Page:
Groups Similar Look up By Text Browse About



Similar articles
Article Id Title Prob Score Similar Compare
212428 ZDNET 2021-7-19:
DOJ charges four members of Chinese government hacking group
1.000 Find similar Compare side-by-side
212194 ARSTECHNICA 2021-7-19:
US warns China over state-sponsored hacking, citing mass attacks on Exchange
0.983 0.738 Find similar Compare side-by-side
212326 TECHREPUBLIC 2021-7-19:
US and allies finger China in Microsoft Exchange hack
0.730 0.599 Find similar Compare side-by-side
212426 ZDNET 2021-7-19:
UK and White House blame China for Microsoft Exchange Server hack
0.846 0.578 Find similar Compare side-by-side
212302 ZDNET 2021-7-21:
China dismisses Exchange attribution and accuses US of whitewashing its cyber heists
0.019 0.571 Find similar Compare side-by-side
212524 ARSTECHNICA 2021-7-21:
Home and office routers come under attack by China state hackers, France warns
0.012 0.399 Find similar Compare side-by-side
211992 ZDNET 2021-7-16:
Chinese APT LuminousMoth abuses Zoom brand to target gov't agencies
0.393 Find similar Compare side-by-side
212543 ARSTECHNICA 2021-7-22:
Saudi Aramco confirms data leak after $50 million cyber ransom demand
0.390 Find similar Compare side-by-side
212432 ZDNET 2021-7-19:
Singapore goes online in hunt for intelligence officers
0.389 Find similar Compare side-by-side
212601 ZDNET 2021-7-22:
Saudi Aramco denies breach after hackers hawk stolen files
0.381 Find similar Compare side-by-side
212430 ZDNET 2021-7-19:
MITRE announces first evaluations of cybersecurity tools for industrial control systems
0.379 Find similar Compare side-by-side
212608 ZDNET 2021-7-21:
Japanese government official says Olympic ticket data leaked
0.377 Find similar Compare side-by-side
212279 THEVERGE 2021-7-21:
‘PlugWalkJoe’ arrested in connection with 2020 hack of famous Twitter accounts
0.364 Find similar Compare side-by-side
212329 ZDNET 2021-7-20:
DHS releases new mandatory cybersecurity rules for pipelines after Colonial ransomware attack
0.364 Find similar Compare side-by-side
212609 ZDNET 2021-7-21:
UK national arrested in Spain after DOJ indictment for Twitter hack
0.363 Find similar Compare side-by-side
212251 ARSTECHNICA 2021-7-17:
Facebook catches Iranian spies catfishing US military targets
0.362 Find similar Compare side-by-side
212207 ARSTECHNICA 2021-7-19:
“Clickless” exploits from Israeli firm hacked activists’ fully updated iPhones
0.358 Find similar Compare side-by-side
212411 ZDNET 2021-7-16:
Microsoft points the finger at Israeli spyware seller for DevilsTongue attacks
0.337 Find similar Compare side-by-side
212570 ARSTECHNICA 2021-7-22:
Kaseya gets master decryptor to help customers still suffering from REvil attack
0.335 Find similar Compare side-by-side
212421 ZDNET 2021-7-19:
NSO Group's Pegasus spyware used against journalists, political activists worldwide
0.334 Find similar Compare side-by-side
212603 ZDNET 2021-7-21:
US House terminates deal with iConstituent after company waited days to raise ransomware alarm
0.326 Find similar Compare side-by-side
212431 ZDNET 2021-7-19:
Law firm for Ford, Boeing, Exxon, Marriott, Walgreens, and more hacked in ransomware attack
0.322 Find similar Compare side-by-side
212268 ZDNET 2021-7-21:
This password-stealing Windows malware is distributed via ads in search results
0.321 Find similar Compare side-by-side
212285 VENTUREBEAT 2021-7-21:
Angeles Equity Partners Appoints John Chalaris to Primus Aerospace Board of Directors
0.310 Find similar Compare side-by-side
212297 TECHREPUBLIC 2021-7-20:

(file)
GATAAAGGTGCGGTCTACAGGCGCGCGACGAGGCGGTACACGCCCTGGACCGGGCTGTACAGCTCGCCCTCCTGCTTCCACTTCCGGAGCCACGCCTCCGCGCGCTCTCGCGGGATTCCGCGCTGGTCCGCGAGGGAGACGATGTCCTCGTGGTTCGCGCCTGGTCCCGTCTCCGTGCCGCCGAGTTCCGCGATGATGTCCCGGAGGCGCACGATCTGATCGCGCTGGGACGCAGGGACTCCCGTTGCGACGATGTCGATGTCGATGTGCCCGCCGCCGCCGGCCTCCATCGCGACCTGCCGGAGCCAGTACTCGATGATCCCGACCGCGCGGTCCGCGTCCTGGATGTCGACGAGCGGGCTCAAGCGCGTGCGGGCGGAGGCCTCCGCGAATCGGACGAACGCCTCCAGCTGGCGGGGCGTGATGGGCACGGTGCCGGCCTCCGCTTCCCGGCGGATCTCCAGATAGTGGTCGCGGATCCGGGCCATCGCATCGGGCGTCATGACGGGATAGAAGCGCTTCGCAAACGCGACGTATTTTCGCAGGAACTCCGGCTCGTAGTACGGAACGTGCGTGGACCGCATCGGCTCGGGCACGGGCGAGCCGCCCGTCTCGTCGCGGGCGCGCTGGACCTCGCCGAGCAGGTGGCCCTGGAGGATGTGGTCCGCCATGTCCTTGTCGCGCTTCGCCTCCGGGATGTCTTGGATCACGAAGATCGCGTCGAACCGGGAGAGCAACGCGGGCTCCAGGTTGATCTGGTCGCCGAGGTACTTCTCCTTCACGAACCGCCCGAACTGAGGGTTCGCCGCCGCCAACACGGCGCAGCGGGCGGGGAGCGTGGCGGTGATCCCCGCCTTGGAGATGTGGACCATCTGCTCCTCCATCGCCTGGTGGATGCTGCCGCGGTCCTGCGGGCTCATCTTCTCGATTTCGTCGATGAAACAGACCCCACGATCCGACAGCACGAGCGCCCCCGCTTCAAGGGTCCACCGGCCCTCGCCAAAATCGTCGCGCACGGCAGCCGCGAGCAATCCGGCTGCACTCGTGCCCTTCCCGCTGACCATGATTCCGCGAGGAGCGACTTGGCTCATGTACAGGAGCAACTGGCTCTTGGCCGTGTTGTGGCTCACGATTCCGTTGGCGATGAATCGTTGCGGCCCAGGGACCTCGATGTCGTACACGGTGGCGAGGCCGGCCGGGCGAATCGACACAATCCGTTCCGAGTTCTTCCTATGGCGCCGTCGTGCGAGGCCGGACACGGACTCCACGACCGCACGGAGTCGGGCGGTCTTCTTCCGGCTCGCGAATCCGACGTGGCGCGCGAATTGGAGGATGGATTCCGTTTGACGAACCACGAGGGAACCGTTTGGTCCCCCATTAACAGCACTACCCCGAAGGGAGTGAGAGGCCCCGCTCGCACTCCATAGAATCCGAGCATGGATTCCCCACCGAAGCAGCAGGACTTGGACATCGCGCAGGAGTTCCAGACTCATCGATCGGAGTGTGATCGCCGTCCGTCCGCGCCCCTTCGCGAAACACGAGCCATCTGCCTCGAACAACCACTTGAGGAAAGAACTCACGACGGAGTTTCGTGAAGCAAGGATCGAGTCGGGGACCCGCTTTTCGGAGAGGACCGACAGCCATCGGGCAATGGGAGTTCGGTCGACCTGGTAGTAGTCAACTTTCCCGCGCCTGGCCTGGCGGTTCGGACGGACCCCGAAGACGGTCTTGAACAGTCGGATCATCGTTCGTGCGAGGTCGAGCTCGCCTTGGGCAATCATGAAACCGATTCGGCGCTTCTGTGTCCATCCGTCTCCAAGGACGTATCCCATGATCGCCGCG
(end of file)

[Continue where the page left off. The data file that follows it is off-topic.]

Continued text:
Top 5 things to know about supply chain attacks
0.306 Find similar Compare side-by-side

1

ID: 212428

URL: https://www.zdnet.com/article/doj-charges-four-members-of-chinese-government-hacking-group/

Date: 2021-07-19

DOJ charges four members of Chinese government hacking group

The unsealed indictments accuse three state security officers of working with a hacker to attack companies across the world. The Justice Department announced charges against four Chinese nationals on Monday, accusing the men of being part of a hacking group that attacked "companies, universities, and government entities in the United States and abroad between 2011 and 2018." According to a release from the DOJ, a San Diego federal grand jury returned the indictment of all four in May and it was unsealed on Friday. The indictment says Ding Xiaoyang, Cheng Qingmin and Zhu Yunmin were members of the Hainan State Security Department working covertly within a front company called Hainan Xiandun Technology Development Co., Ltd. The goal of the operation, according to the Justice Department, was to steal information from companies that would help enterprises in China. The DOJ said the hackers were specifically looking for "information that would allow the circumvention of lengthy and resource-intensive research and development processes. " Operating out of Haikou, Hainan Province, the three are accused of "coordinating, facilitating, and managing computer hackers and linguists at Hainan Xiandun and other MSS front companies."  Wu Shurong was also indicted for his role as a hacker who created malware, assisted the other three in breaking into computer systems, and allegedly supervised other Hainan Xiandun hackers. The DOJ noted that the group attacked companies across the US, Indonesia, Malaysia, Norway, Saudi Arabia, South Africa, Switzerland, UK, Austria, Cambodia, Canada, and Germany. Most of the attacks targeted companies working in the defense, education, healthcare, biopharmaceutical, and aviation sectors.  Governments and nation states are now officially training for cyberwarfare: An inside look Europe, Canada, USA, Australia, and others are now running training exercises to prepare for the outbreak of cyberwar. Locked Shields is the largest simulation and TechRepublic takes you inside. Read More "Stolen trade secrets and confidential business information included, among other things, sensitive technologies used for submersibles and autonomous vehicles, specialty chemical formulas, commercial aircraft servicing, proprietary genetic-sequencing technology and data, and foreign information to support China's efforts to secure contracts for state-owned enterprises within the targeted country (e.g., large-scale high-speed railway development projects)," the Justice Department statement said.   "At research institutes and universities, the conspiracy targeted infectious-disease research related to Ebola, MERS, HIV/AIDS, Marburg, and tularemia."  The indictment also accuses educators at universities in Hainan and across China of working with the country's Ministry of State Security to help with the attacks.  Deputy Attorney General Lisa Monaco said the charges highlight that China continues to use cyber-enabled attacks to steal what other countries make, calling the government's actions representative of a "flagrant disregard of its bilateral and multilateral commitments." "The breadth and duration of China's hacking campaigns, including these efforts targeting a dozen countries across sectors ranging from healthcare and biomedical research to aviation and defense, remind us that no country or industry is safe," Monaco said.  The DOJ noted that multiple cybersecurity firms have chronicled the group's activities, giving them a variety of names over the years including Advanced Persistent Threat (APT) 40, BRONZE, MOHAWK, FEVERDREAM, G0065, Gadolinium, GreenCrash, Hellsing, Kryptonite Panda, Leviathan, Mudcarp, Periscope, Temp. Periscope, and Temp. Jumper.  The indictment lists the variety of hacking methods used to break into companies' systems, detailing how the group used spearphishing emails, hijacked credentials, and more.  "The conspiracy also used multiple and evolving sets of sophisticated malware, including both publicly available and customized malware, to obtain, expand, and maintain unauthorized access to victim computers and networks," the indictment said.  "The conspiracy's malware included those identified by security researchers as BADFLICK, aka GreenCrash; PHOTO, aka Derusbi; MURKYTOP, aka mt.exe; and HOMEFRY, aka dp.dll. Such malware allowed for initial and continued intrusions into victim systems, lateral movement within a system, and theft of credentials, including administrator passwords." The indictment notes that the hackers used anonymizer services, Dropbox Application Programming Interface (API) keys, and even GitHub during their attacks.  All four defendants have been charged with one count of conspiracy to commit computer fraud and one count of conspiracy to commit economic espionage. Combined, the two charges carry a maximum sentence of 20 years in prison.  Acting US Attorney Randy Grossman tied the indictment to the larger announcements that came out on Monday, where dozens of countries accused China of a widespread hacking campaign.   Grossman said the indictment "demonstrates how China's government made a deliberate choice to cheat and steal instead of innovate," while also claiming the actions threaten the US economy and national security. The FBI and CISA released an advisory designed to help organizations defend against some of the tactics deployed by the four hackers indicted. The Joint Cybersecurity Advisory has "technical details, indicators of compromise, and mitigation measures." "The charges outlined today demonstrate China's continued, persistent computer intrusion efforts, which will not be tolerated here or abroad," said Special Agent in Charge Suzanne Turner of the FBI's San Diego Field Office.  "We stand steadfast with our law enforcement partners in the United States and around the world and will continue to hold accountable those who commit economic espionage and theft of intellectual property."